Khan has also warned Israeli officials that the obstruction of aid is a war crime under the ICC’s jurisdiction and that the legal burden falls on Israel to demonstrate that hospitals, mosques, and civilian infrastructure that would normally be off limits in a time of war had somehow lost their protected status. “Conflict in densely populated areas where fighters are alleged to be unlawfully embedded in the civilian population is inherently complex, but international humanitarian law must still apply, and the Israeli military knows the law that must be applied,” he .
The ICC prosecutor has a degree of leeway to issue arrest warrants, and three years since taking the job, Khan has proven to be more audacious than his predecessors. In March, for example, he unsealed an arrest warrant for Vladimir Putin on charges related to the systematic kidnapping of Ukrainian children. Putin is clearly undeterred, but the warrant has not been without impact. The Russian leader was forced to skip a summit in South Africa in June amid concerns that South Africa would be obligated to arrest and extradite him to The Hague.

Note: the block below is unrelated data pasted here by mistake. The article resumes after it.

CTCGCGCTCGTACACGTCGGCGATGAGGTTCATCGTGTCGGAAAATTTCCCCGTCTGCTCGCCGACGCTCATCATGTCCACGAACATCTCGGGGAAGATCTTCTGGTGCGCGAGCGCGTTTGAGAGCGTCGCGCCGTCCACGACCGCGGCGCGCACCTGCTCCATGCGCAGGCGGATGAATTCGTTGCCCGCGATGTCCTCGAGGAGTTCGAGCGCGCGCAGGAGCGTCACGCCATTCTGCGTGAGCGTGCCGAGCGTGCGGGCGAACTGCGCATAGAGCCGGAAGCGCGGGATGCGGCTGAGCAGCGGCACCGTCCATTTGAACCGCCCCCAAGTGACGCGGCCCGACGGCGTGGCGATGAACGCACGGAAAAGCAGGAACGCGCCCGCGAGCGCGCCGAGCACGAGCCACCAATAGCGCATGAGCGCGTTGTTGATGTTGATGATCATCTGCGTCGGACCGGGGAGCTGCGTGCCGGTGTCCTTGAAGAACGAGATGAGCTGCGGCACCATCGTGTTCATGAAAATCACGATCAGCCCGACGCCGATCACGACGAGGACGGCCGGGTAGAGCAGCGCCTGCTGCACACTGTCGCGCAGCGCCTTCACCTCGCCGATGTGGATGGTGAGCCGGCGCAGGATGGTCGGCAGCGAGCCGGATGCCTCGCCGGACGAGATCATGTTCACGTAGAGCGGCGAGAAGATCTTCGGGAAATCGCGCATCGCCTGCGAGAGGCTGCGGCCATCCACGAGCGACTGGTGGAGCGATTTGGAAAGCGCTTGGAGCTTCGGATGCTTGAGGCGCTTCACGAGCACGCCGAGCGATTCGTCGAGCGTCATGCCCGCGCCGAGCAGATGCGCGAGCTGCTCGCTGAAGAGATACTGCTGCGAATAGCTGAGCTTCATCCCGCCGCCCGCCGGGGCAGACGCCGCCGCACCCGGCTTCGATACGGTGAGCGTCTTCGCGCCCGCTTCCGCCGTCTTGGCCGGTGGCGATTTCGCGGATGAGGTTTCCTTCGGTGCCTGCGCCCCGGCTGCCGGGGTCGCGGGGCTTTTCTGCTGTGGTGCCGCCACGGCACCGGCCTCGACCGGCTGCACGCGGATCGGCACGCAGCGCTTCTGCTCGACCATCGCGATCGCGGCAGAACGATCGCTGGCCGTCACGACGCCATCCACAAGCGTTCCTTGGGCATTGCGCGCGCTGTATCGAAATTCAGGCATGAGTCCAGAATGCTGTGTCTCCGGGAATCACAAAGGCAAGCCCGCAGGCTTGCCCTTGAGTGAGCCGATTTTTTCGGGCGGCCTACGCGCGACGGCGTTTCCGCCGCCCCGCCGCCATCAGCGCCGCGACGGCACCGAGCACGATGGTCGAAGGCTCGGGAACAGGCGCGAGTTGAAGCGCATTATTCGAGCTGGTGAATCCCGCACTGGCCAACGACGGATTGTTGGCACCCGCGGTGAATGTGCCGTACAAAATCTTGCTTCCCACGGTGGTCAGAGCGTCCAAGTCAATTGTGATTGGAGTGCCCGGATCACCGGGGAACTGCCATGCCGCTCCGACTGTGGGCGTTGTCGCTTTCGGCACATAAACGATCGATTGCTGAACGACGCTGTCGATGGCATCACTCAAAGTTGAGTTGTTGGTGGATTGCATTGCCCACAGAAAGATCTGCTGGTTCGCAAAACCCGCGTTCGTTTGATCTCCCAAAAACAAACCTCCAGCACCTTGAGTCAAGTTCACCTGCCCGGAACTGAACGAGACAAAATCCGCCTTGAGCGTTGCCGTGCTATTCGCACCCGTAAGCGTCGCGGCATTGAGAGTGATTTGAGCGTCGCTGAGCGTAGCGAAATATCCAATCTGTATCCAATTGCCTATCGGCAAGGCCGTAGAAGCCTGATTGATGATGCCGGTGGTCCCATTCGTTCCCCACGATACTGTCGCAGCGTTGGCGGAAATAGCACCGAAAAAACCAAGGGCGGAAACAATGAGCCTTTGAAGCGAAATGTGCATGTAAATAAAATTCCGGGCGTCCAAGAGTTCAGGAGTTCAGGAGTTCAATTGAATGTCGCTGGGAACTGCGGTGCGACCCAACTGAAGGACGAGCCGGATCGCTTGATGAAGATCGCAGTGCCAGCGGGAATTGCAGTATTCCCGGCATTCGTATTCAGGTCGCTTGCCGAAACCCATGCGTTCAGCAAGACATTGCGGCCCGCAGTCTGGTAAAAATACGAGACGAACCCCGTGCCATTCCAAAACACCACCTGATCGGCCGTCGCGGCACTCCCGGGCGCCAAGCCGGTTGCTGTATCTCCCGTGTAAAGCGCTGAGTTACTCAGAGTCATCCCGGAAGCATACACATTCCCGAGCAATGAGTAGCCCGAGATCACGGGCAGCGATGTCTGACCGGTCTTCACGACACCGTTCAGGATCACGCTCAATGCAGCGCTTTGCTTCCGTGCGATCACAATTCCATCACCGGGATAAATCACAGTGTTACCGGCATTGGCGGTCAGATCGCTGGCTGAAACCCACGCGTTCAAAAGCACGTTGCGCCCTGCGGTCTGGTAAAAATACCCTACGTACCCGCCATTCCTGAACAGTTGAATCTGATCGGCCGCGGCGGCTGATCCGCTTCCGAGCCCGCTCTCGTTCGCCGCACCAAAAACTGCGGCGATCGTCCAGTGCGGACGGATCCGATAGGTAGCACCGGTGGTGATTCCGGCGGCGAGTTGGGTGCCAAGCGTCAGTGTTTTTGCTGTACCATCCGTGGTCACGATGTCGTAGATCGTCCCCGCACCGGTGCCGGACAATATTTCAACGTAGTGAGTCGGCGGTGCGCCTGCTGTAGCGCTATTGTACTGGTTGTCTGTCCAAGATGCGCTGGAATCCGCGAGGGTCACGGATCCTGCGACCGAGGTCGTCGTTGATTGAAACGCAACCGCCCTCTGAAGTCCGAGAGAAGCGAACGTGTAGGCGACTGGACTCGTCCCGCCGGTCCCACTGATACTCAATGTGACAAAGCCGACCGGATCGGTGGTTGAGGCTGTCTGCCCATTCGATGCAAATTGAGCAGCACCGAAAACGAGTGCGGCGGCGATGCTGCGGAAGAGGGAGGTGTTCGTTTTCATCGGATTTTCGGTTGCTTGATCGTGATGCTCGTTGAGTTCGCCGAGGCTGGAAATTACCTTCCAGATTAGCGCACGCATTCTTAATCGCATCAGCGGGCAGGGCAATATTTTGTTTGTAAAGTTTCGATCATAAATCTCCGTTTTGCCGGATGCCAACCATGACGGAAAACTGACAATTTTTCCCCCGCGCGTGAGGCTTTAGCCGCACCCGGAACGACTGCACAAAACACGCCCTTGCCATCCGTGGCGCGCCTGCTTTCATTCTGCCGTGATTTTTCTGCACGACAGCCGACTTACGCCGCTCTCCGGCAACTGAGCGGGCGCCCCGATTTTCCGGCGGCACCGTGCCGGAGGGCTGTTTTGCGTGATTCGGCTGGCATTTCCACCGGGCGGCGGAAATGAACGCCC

While we do not know the precise nature of the charges, Khan is very likely to unseal indictments against Israeli and Hamas officials long before the International Court of Justice decides the outcome of South Africa v. Israel. Unlike the ICJ, the ICC can be harder to ignore. Fully 123 countries are members of the ICC. This excludes the United States, but it includes much of Europe. Indictments against senior Israeli officials will complicate relations between Israel and members of the ICC, and the ability of Israeli officials under indictment ever to visit a country that is a member of the ICC may be circumscribed. Any indictments will be an albatross around the neck of Israeli officials unless or until they opt to defend themselves in court.